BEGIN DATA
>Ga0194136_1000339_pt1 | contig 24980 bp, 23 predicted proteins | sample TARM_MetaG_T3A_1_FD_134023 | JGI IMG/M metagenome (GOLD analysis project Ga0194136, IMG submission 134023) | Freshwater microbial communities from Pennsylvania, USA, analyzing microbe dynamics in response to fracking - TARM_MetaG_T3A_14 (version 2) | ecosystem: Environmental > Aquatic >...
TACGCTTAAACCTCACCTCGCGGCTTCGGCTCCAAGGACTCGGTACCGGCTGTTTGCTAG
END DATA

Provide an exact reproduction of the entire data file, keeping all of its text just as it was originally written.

>Ga0194136_1000339_pt1 | contig 24980 bp, 23 predicted proteins | sample TARM_MetaG_T3A_1_FD_134023 | JGI IMG/M metagenome (GOLD analysis project Ga0194136, IMG submission 134023) | Freshwater microbial communities from Pennsylvania, USA, analyzing microbe dynamics in response to fracking - TARM_MetaG_T3A_14 (version 2) | ecosystem: Environmental > Aquatic >...
TACGCTTAAACCTCACCTCGCGGCTTCGGCTCCAAGGACTCGGTACCGGCTGTTTGCTAG